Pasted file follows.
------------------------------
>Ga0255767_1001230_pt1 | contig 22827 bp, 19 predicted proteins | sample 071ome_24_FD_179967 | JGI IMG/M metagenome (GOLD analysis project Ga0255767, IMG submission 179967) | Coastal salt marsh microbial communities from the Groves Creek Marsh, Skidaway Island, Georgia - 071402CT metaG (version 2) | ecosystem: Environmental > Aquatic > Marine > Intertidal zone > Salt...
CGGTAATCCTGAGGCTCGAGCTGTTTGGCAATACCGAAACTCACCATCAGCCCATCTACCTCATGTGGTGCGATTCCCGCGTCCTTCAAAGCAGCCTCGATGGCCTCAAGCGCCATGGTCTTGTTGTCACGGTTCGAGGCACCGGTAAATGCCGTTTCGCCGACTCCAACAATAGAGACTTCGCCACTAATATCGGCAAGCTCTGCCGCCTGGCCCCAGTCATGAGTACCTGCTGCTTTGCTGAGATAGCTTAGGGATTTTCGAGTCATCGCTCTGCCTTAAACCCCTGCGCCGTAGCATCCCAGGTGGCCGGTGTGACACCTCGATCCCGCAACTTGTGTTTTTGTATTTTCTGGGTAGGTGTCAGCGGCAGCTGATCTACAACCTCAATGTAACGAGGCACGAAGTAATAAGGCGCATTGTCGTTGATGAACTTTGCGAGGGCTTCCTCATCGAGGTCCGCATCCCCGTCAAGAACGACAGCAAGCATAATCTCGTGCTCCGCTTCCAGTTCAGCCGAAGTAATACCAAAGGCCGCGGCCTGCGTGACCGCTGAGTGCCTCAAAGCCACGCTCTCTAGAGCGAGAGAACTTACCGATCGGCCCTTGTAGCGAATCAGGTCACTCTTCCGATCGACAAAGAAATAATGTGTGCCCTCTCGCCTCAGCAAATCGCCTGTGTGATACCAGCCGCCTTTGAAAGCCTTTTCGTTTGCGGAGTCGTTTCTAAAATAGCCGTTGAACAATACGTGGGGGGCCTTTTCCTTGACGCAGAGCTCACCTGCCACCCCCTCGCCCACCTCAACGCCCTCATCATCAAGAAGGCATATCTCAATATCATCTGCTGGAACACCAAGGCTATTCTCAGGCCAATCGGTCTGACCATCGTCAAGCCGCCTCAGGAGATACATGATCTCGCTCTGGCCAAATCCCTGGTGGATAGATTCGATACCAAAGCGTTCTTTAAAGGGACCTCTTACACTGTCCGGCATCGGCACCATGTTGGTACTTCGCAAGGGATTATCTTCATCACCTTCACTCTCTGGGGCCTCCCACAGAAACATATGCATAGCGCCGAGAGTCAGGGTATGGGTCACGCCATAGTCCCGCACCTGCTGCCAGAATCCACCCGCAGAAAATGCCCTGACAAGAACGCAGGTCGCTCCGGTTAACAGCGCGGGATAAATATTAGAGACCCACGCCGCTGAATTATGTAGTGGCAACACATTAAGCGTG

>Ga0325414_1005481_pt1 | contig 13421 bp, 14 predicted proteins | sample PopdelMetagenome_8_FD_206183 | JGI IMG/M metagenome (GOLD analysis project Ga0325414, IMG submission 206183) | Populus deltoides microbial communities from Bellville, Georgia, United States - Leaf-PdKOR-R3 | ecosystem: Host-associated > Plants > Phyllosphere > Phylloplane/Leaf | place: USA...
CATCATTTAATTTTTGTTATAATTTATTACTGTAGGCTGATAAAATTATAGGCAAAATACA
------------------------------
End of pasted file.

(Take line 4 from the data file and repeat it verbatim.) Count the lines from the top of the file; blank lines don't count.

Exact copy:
CATCATTTAATTTTTGTTATAATTTATTACTGTAGGCTGATAAAATTATAGGCAAAATACA